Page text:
Democrat Mark Dayton announced Friday that he has hired Marc Elias, the attorney who led Al Franken's successful U.S. Senate recount fight, to help in the gubernatorial recount.
Elias was often the public face of the Franken recount, and is known as a national expert on election and recount law.
Elias's addition to the Dayton team comes after Republicans hired former Minnesota Supreme Court Chief Justice Eric Magnuson as their recount lawyer. Magnuson served on the canvassing board which approved Franken's victory in 2008.
Unofficial results have Dayton leading Republican Tom Emmer 8,755 votes in the race for governor.
Dayton's legal team also responded to a Republican request that the Minnesota Supreme Court intervene before the recount, and force local elections officials to reconcile the number of votes cast in the election with the number of people who signed in to vote on Election Day.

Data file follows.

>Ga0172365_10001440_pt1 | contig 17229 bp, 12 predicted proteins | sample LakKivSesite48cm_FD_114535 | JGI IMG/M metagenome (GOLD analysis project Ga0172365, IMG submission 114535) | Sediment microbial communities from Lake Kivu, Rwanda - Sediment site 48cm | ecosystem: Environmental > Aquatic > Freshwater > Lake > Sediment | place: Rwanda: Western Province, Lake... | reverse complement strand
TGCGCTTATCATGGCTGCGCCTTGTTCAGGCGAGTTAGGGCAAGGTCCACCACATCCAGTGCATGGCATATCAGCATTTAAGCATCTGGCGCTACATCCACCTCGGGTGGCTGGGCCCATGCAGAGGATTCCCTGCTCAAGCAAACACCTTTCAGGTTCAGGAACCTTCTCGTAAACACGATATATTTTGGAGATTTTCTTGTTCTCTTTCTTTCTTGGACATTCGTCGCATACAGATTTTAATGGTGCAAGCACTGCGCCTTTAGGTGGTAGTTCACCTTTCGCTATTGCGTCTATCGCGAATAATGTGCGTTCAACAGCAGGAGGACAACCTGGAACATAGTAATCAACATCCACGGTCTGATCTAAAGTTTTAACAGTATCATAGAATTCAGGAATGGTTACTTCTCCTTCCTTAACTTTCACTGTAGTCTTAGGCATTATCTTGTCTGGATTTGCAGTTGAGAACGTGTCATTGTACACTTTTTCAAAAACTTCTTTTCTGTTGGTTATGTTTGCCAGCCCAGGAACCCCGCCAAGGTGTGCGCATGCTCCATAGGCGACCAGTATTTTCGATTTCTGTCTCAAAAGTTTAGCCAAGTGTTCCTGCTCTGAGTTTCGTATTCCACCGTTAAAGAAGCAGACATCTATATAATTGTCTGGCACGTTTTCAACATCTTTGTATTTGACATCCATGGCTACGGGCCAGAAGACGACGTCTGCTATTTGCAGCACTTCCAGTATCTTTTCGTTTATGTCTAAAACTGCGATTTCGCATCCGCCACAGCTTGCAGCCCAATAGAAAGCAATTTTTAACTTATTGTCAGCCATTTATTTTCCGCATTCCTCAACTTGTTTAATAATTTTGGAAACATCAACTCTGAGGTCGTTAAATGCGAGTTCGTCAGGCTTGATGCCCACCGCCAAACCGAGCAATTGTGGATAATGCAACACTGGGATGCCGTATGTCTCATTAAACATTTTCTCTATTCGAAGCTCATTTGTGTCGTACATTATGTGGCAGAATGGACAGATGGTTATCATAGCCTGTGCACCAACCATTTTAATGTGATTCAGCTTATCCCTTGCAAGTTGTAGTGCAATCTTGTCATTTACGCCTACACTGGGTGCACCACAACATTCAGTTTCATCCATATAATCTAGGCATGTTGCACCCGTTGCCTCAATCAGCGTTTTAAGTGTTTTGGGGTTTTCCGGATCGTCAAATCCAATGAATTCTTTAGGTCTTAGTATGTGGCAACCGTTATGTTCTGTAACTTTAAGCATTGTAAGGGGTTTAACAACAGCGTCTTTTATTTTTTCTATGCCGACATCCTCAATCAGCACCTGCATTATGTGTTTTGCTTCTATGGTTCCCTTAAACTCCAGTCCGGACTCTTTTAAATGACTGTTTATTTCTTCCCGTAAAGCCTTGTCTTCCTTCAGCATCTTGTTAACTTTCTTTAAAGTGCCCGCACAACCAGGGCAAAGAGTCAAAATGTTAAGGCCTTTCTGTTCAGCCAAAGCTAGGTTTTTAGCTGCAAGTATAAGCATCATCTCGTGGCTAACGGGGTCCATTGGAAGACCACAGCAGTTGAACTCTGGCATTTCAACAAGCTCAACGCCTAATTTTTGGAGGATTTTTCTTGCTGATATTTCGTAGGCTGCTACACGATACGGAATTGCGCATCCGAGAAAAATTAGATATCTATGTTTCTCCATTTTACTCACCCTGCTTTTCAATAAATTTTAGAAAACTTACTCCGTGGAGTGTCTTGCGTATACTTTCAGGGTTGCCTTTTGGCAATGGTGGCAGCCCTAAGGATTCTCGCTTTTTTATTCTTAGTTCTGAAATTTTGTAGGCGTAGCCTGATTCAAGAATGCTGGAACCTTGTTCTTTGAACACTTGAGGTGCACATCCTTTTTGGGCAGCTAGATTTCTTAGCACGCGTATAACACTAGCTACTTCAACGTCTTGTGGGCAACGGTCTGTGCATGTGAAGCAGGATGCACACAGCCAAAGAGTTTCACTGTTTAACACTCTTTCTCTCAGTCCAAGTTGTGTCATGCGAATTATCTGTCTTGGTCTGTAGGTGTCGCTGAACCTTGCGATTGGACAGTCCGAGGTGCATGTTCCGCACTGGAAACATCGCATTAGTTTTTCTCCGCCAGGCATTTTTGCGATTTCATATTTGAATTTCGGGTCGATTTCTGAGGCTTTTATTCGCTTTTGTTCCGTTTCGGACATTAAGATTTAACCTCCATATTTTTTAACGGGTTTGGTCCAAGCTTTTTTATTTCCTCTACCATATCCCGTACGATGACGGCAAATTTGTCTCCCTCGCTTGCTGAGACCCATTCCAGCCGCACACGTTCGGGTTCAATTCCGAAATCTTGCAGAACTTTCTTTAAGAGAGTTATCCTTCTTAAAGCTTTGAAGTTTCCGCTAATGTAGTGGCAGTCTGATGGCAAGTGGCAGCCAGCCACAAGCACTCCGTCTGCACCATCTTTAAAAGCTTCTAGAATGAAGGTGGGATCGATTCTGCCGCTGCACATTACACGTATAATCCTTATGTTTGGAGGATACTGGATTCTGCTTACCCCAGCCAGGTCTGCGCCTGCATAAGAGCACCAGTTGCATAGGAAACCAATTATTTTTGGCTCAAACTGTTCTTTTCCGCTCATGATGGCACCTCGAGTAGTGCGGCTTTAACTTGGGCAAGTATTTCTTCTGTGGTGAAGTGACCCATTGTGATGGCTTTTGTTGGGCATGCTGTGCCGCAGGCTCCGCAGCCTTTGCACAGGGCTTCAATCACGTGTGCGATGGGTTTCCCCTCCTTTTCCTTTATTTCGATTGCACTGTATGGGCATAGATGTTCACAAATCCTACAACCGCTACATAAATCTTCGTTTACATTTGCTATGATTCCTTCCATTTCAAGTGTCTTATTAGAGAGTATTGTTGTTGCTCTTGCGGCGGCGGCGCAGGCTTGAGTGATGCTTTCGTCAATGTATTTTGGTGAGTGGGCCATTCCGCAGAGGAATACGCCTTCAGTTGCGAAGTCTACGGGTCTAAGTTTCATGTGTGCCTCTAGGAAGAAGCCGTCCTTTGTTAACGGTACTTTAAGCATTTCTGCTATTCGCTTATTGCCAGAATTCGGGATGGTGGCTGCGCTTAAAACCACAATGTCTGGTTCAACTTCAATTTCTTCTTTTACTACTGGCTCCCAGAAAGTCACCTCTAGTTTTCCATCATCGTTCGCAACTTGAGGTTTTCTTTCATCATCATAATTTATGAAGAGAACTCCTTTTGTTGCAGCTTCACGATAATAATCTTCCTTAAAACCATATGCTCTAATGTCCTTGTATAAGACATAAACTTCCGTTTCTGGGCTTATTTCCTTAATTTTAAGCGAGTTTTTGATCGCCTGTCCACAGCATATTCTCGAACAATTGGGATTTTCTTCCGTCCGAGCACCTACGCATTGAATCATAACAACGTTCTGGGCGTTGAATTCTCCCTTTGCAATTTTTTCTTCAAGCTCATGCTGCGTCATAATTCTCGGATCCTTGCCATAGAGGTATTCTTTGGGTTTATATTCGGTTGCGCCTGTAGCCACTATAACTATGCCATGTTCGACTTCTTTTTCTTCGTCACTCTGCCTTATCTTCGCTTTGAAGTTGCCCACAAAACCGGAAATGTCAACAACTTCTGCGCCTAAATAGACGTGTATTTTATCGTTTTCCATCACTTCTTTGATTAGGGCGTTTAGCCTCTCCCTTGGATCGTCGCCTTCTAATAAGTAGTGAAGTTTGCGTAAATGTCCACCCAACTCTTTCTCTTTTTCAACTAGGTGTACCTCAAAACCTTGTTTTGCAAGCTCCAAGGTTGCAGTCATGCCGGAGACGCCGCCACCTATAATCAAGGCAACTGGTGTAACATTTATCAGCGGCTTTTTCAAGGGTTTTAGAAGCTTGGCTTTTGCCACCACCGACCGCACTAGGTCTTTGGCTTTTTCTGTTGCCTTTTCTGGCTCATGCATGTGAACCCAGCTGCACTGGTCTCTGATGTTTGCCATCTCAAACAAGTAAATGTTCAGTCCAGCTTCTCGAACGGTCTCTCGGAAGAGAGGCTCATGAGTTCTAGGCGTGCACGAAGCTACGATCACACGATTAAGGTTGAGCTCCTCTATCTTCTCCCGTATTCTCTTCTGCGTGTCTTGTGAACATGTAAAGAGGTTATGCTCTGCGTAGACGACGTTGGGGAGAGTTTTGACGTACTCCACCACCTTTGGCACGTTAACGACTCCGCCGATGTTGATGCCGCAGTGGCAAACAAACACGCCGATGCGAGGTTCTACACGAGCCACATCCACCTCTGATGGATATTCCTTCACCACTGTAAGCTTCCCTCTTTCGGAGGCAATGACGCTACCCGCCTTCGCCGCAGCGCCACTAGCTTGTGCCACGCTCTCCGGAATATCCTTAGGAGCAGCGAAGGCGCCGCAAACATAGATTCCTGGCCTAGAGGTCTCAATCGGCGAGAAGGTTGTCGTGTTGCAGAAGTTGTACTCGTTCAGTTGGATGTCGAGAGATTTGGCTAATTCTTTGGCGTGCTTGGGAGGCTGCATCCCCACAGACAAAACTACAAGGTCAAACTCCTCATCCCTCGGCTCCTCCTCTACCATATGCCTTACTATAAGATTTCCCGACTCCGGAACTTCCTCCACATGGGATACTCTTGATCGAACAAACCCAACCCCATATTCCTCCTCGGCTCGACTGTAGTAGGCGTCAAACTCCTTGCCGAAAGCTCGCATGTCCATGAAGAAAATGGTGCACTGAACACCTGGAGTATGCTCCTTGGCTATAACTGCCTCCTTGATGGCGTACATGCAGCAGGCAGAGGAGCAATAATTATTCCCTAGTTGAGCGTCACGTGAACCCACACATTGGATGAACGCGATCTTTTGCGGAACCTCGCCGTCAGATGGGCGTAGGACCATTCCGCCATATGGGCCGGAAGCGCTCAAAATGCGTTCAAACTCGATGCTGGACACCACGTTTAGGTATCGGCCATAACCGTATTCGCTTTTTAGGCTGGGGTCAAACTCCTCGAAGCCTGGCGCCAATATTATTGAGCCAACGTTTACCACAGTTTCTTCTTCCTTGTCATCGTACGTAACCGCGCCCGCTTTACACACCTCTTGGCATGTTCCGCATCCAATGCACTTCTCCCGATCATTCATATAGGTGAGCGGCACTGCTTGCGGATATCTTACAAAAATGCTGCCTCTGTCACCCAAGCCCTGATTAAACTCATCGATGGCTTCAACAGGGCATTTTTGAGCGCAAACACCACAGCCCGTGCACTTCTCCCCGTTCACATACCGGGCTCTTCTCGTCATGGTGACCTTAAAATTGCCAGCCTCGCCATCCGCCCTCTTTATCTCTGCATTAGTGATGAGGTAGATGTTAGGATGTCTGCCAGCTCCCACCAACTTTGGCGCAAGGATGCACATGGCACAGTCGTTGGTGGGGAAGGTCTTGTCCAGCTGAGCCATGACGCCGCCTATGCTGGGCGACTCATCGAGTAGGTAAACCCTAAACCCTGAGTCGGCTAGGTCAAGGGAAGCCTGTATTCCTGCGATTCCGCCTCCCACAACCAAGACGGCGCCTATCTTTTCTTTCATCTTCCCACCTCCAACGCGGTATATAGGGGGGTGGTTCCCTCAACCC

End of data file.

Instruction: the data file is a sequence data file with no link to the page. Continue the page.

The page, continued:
Dayton's side says the Republicans are trying to delay the recount, change the rules and take away validly cast ballots.
They contend Republicans raised the issue of "reconciliation" -- a process by which election judges compare the number of votes cast in a precinct with the number of people who signed in to vote -- too late in the process. They say the process was in place well before the election, and if Republicans had concerns about it they should have raised them before Minnesotans voted.
But even given that, Dayton's side contends local elections official did nothing wrong. They say the practice used by officials is consistent with state laws and regulations, and that Emmer and the state GOP have provided no evidence any laws or rules were broken. They add that any problems with reconciliation would not alter the fact that Dayton leads in the vote tally.
They contend the GOP is trying to "change the rules after the game has been played."
In addition to Dayton, Ramsey and Anoka counties also filed paperwork with the Supreme Court urging the court to deny the GOP petition.
Ramsey County contends Republicans are trying to "disenfranchise Minnesota voters," that their argument is "flawed in its reliance on outdated terminology," and that the "evidence presented does not support a claim of any 'error' or 'omission.'"
The Anoka County filing essentially agrees with the Ramsey County argument.